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Out of This World: CHOP Researchers Help Elucidate Health Effects of Spaceflight
Many children want to be an astronaut when they grow up. Researchers at Children’s Hospital of Philadelphia are collaborating with others institutions, including NASA, to hopefully make space travel a bit safer for them.
It’s known that spaceflight poses risks to living organisms, including humans, but the risks have not been explored in detail. By combining human data from the NASA Twin Study and data from mouse models, researchers identified some of the effects that spaceflight has on the body. One of the findings, in which CHOP researchers played a role, is that astronauts experience altered mitochondrial function and DNA damage while in orbit.
Deanne Taylor, PhD, director of Bioinformatics in the Department of Biomedical and Health Informatics (DBHI) at CHOP, is part of the Analysis Working Group with NASA’s GeneLab — a comprehensive database of multi-omics data, including transcriptomics, proteomics, and metabolomics, as well as epigenetic and molecular data from organism models and humans who went to space.
“A research group headed by NASA was interested in trying to get a big picture of the effects of spaceflight on living organisms, especially those related to humans,” explained Dr. Taylor, who also is a research assistant professor of Pediatrics at the Perelman School of Medicine at the University of Pennsylvania. “The investigators on the NASA GeneLab Analysis Working Group were interested in trying to build a more holistic picture of these effects.”
Previous data from humans, including the Twin Study in which one twin was sent to space and one twin stayed on Earth, had shown that there were physiological changes among astronauts who went to space that later resolved. To determine exactly what these changes were, Dr. Taylor and colleagues from numerous institutions harnessed data from GeneLab and published their findings in the journal Cell.
They analyzed the data from tissue samples from areas of the body that previous studies showed spaceflight affected. For example, one of the known effects of spaceflight is muscle atrophy. Astronauts experience up to a 20 percent loss of muscle mass on spaceflights that lasts five to 11 days. In this study, the researchers identified a significant decrease in the metabolic activity in muscle tissues.
“The common thread found after these analyses is that there is some sort of metabolic disturbance related to mitochondrial function that happens during spaceflight, which supports earlier observations,” Dr. Taylor said. “We suspect that the combination of exposure to microgravity and the higher amounts of radiation exposure causes this metabolic dysregulation.”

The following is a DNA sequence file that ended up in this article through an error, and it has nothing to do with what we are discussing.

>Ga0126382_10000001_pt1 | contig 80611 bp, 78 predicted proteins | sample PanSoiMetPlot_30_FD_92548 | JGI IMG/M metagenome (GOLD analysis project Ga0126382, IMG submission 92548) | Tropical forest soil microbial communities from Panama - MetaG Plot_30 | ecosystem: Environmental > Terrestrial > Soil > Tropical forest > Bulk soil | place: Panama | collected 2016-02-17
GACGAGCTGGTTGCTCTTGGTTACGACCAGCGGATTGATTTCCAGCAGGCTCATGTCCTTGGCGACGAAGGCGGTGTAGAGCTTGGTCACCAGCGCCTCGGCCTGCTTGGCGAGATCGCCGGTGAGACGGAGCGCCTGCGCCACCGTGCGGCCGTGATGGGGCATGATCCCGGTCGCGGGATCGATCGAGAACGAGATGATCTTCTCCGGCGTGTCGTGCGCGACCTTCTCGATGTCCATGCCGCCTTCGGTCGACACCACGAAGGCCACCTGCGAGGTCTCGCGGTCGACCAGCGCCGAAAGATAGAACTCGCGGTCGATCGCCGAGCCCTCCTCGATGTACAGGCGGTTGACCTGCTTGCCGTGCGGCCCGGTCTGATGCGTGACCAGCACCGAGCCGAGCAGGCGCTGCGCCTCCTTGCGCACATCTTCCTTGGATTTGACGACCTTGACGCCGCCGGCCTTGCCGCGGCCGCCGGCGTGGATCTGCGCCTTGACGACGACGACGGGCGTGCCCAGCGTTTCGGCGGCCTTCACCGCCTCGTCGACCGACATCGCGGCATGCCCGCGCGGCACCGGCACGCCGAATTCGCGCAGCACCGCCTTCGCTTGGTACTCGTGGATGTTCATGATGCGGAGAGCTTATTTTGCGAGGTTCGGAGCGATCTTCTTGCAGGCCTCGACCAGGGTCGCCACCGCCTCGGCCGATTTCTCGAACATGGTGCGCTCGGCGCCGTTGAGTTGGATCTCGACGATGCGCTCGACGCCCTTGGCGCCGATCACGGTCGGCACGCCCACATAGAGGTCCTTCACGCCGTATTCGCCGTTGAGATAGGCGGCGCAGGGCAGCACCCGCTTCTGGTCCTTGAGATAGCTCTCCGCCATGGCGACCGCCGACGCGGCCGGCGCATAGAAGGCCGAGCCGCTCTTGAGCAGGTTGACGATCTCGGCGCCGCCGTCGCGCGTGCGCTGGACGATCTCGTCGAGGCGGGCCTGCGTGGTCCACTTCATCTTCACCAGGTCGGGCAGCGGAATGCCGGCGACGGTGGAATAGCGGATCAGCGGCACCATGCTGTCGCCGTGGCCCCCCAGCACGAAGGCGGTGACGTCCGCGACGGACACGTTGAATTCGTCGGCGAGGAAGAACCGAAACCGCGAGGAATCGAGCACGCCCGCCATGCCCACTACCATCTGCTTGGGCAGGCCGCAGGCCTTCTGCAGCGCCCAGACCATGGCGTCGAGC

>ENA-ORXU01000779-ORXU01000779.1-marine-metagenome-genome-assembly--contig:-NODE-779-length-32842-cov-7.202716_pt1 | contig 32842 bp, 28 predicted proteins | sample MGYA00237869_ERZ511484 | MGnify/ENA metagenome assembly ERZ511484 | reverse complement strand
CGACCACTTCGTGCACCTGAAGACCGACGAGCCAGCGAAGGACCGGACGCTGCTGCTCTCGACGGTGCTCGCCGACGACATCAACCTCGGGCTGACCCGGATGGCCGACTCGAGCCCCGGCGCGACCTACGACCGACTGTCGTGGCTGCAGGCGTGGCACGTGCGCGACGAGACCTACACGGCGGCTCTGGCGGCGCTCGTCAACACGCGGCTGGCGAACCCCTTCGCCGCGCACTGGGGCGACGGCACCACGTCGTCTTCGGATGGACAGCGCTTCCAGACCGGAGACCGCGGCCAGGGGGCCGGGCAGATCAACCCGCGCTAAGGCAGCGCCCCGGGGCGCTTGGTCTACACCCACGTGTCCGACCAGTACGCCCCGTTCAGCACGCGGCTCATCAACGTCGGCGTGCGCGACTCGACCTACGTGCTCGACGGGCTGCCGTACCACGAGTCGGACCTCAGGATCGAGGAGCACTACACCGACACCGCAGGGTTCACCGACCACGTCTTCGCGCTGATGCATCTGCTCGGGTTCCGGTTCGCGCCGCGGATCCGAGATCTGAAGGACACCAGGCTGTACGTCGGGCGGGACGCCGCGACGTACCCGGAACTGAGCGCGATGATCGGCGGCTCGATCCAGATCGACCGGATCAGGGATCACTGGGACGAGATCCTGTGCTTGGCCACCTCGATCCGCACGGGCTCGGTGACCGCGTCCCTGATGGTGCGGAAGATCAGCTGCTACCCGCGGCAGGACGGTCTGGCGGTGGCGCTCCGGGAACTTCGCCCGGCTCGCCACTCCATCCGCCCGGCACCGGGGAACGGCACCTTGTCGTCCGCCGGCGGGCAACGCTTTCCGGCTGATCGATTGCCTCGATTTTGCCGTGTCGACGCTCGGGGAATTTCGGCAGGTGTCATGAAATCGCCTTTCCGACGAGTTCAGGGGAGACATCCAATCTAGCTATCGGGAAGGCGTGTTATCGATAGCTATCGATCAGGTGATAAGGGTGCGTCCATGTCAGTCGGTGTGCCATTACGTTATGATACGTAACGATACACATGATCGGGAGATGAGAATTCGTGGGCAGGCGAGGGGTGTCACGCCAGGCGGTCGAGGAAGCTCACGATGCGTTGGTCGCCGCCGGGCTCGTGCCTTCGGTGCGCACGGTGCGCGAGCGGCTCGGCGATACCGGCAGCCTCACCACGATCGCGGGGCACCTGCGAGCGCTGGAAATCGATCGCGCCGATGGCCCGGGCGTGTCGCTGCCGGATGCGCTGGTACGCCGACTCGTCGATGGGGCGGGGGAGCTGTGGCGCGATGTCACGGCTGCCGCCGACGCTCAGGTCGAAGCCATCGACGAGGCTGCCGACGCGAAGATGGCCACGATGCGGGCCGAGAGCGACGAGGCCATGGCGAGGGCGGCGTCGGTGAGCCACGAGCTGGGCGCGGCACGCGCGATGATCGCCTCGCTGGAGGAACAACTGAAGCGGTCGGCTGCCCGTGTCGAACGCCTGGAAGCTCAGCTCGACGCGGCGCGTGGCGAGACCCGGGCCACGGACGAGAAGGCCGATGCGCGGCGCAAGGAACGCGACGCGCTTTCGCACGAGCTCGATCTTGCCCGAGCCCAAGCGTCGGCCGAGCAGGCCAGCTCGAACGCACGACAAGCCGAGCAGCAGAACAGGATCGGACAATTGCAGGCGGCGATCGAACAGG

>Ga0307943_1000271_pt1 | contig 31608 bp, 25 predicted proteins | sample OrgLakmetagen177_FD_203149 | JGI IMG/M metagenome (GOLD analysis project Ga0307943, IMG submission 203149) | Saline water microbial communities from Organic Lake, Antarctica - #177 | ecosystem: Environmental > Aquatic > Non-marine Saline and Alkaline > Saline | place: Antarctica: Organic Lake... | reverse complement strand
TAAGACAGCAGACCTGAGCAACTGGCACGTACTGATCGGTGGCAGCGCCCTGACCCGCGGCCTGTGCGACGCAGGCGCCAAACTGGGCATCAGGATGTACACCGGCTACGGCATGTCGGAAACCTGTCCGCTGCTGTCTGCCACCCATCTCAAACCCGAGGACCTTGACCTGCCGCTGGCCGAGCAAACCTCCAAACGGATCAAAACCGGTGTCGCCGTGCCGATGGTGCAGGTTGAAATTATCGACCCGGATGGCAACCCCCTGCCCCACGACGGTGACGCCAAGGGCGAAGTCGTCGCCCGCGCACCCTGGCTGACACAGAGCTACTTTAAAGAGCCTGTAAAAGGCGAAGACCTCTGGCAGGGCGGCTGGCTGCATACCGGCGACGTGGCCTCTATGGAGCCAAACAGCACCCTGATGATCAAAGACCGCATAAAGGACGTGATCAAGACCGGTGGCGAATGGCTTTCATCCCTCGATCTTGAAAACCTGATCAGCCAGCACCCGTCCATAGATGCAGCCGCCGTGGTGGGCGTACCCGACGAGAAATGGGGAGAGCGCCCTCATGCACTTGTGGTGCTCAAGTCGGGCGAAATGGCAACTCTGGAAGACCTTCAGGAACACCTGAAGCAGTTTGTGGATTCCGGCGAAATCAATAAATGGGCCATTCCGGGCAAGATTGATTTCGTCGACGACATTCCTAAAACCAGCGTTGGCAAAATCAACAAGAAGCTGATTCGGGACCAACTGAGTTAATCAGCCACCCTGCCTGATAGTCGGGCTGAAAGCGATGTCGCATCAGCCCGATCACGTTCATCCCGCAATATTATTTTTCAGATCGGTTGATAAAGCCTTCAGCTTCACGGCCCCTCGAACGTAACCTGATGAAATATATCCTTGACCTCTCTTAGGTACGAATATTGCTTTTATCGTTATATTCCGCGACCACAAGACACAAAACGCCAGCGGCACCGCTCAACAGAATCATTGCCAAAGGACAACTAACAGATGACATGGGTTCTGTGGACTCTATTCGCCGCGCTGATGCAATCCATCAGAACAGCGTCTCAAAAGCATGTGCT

The study team then turned their attention to the liver and muscle because these tissues appeared to experience the most multi-omic changes. Their models revealed that the liver had an increase in lipid metabolism and other markers that indicate liver dysfunction.
“These data are evidence that mitochondria and metabolism experience significant changes during spaceflight, in both animal models and humans,” Dr. Taylor said. “They don’t point us exactly to the mechanism of these effects, but they will help guide space health researchers towards intervention studies on the negative effects of space travel.”
The researchers will continue constructing and analyzing more models that are more targeted, hoping to single out causes of the mitochondrial stress, which could lead to the development of therapeutics and treatment strategies.
“Right now, astronauts do exercise in space, and they take vitamins, but there has to be a better way of targeting the specific effects so that they don’t develop these negative effects during spaceflight,” Dr. Taylor said. “That’s the main goal of these projects: to identify the problems and develop interventions.”
Several researchers at CHOP were involved with the study, including three co-first authors: Hossein Fazelinia, PhD, research scientist in DBHI; Man S. Kim, PhD, research fellow in DBHI; Komal Rathi, MS, bioinformatics scientist in DBHI; and Benjamin Stear, MS, bioinformatics engineer in DBHI. Douglas C. Wallace, PhD, director of the Center for Mitochondrial and Epigenomic Medicine (CMEM) and Michael and Charles Barnett Chair of Pediatric Mitochondrial Medicine and Metabolic Disease, and Larry Singh, PhD, a research scientist with DBHI and CMEM, also contributed to the study.